The making of vulnerabilities: understanding the differentiated effects of HIV and AIDS among street traders in Warwick Junction, Durban, South Africa

  • May Chazan Department of Geography and Environmental Studies, Carleton University, 1125 Colonel By-Drive, Loeb 349, Ottawa, Ontario K1S 5B6, Canada
  • Alan Whiteside Health Economics and HIV/AIDS Research Division (HEARD), University of KwaZulu-Natal, Private Bag X 54001, Durban 4000, South Africa
Keywords: age and gender differentials, case studies, displacement, ethnographic study, marginalised groups, socio-economic effects, socio-economic and political issues, urbanisation, vulnerable groups


The end of apartheid in South Africa has led to political-economic transition, the deregulation of cities, and increased population mobility, with growing numbers of people living and working in sub-standard and ‘informal' urban conditions. These processes have created a fertile terrain for the rapid spread of HIV, especially in the province of KwaZulu-Natal. Few studies have considered how the HIV epidemic's outcomes are interacting with other societal processes, such as globalisation and urbanisation, or how these processes collectively converge with place-specific conditions to expose, drive and compound vulnerabilities to HIV and AIDS. This paper links an analysis of the political economy of South Africa's HIV epidemic with findings from an ethnographic case study with street traders in Warwick Junction, the largest trading hub in Durban, KwaZulu-Natal.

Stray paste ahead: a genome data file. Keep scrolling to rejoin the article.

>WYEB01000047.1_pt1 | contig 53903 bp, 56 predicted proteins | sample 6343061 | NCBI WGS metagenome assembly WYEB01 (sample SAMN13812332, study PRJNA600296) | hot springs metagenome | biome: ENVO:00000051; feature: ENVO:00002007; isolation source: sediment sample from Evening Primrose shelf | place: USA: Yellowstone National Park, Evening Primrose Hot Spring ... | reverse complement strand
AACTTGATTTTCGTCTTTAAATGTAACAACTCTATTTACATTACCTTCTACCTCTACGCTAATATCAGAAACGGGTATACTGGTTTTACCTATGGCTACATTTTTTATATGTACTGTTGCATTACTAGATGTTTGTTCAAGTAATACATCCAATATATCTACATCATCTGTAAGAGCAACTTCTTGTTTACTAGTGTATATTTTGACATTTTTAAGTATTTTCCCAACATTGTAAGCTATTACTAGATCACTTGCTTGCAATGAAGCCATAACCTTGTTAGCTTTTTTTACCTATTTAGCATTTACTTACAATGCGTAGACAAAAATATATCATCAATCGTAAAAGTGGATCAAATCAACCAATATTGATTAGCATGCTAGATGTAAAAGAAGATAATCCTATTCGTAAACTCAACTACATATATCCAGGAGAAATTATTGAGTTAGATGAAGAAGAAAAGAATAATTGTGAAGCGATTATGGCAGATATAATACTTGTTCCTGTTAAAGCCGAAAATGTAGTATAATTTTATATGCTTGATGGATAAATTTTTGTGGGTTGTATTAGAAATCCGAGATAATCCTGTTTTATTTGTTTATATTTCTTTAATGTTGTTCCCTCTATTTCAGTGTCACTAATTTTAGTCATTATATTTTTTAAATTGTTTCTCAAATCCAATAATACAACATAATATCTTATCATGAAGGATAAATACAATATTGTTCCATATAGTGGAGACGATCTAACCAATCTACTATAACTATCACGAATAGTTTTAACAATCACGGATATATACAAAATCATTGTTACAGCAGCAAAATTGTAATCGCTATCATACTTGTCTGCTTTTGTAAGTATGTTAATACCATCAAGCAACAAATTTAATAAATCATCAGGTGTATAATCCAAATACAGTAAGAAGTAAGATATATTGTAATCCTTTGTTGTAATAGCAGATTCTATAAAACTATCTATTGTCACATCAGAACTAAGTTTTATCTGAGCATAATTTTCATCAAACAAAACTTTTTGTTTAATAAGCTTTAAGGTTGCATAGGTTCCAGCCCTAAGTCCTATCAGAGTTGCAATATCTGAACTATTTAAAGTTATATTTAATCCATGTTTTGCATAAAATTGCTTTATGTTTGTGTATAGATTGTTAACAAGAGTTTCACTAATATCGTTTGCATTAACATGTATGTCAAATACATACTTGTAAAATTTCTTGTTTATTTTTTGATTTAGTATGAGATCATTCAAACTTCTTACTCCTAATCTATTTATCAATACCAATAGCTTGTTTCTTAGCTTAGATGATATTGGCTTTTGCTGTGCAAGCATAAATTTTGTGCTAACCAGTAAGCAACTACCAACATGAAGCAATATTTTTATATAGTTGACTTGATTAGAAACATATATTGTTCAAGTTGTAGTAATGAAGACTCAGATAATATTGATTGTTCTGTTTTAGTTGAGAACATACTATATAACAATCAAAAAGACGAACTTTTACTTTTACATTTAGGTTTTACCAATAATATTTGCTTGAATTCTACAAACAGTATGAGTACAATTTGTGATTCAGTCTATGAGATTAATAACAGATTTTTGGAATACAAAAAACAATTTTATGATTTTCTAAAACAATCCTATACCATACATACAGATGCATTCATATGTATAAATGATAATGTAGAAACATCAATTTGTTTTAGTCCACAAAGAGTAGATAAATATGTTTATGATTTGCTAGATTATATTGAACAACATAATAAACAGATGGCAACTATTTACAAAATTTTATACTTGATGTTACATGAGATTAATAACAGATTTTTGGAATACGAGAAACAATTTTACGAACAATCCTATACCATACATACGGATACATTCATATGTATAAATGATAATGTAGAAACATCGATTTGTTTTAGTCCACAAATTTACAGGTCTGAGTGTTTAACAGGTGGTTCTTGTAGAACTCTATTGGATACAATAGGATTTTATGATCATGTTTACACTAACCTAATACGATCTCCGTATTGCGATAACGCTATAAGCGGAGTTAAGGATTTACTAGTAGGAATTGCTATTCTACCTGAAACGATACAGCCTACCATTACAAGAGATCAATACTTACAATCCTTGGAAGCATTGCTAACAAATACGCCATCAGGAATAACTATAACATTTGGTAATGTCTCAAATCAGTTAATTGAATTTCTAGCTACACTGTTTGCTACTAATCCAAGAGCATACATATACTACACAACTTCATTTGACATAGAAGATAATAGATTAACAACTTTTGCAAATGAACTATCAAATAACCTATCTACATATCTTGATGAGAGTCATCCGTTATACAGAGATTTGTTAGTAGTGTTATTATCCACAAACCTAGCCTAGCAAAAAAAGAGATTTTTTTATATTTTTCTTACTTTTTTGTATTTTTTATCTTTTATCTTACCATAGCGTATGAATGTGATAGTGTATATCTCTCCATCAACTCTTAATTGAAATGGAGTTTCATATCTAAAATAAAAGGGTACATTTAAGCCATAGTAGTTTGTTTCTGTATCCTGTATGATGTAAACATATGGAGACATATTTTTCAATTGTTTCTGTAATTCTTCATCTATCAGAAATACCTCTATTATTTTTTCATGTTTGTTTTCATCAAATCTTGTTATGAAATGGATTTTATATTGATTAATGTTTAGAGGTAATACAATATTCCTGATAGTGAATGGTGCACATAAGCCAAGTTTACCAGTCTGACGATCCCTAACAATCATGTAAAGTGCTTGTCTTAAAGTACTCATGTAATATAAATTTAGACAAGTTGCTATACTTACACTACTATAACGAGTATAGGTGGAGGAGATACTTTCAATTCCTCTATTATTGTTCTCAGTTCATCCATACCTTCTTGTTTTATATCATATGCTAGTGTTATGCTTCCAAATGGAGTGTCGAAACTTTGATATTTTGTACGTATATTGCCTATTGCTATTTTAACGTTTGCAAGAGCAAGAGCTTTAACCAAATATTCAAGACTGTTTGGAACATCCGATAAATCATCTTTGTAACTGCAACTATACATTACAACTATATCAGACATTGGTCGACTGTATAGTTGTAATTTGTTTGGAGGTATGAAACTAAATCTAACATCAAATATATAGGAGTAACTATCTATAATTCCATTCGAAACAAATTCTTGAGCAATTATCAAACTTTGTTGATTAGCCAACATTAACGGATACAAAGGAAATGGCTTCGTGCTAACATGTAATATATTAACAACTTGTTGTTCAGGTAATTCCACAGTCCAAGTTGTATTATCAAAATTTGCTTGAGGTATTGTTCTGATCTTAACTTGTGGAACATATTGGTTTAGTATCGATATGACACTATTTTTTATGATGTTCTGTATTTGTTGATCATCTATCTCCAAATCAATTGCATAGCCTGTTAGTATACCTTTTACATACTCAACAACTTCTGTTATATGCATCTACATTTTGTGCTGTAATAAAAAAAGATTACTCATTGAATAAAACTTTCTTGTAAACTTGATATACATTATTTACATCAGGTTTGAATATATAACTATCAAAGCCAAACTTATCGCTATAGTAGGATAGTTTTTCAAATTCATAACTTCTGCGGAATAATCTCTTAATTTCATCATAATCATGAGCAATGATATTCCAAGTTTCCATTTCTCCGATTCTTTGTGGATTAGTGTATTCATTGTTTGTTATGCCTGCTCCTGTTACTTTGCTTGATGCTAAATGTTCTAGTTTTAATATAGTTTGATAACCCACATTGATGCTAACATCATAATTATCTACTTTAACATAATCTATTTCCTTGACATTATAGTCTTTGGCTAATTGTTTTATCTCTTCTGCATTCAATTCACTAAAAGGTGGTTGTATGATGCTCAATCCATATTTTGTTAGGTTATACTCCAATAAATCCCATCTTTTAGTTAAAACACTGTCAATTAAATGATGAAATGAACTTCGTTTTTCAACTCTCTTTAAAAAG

African Journal of AIDS Research 2007, 6(2): 165–173

Journal Identifiers

eISSN: 1608-5906
print ISSN: 1727-9445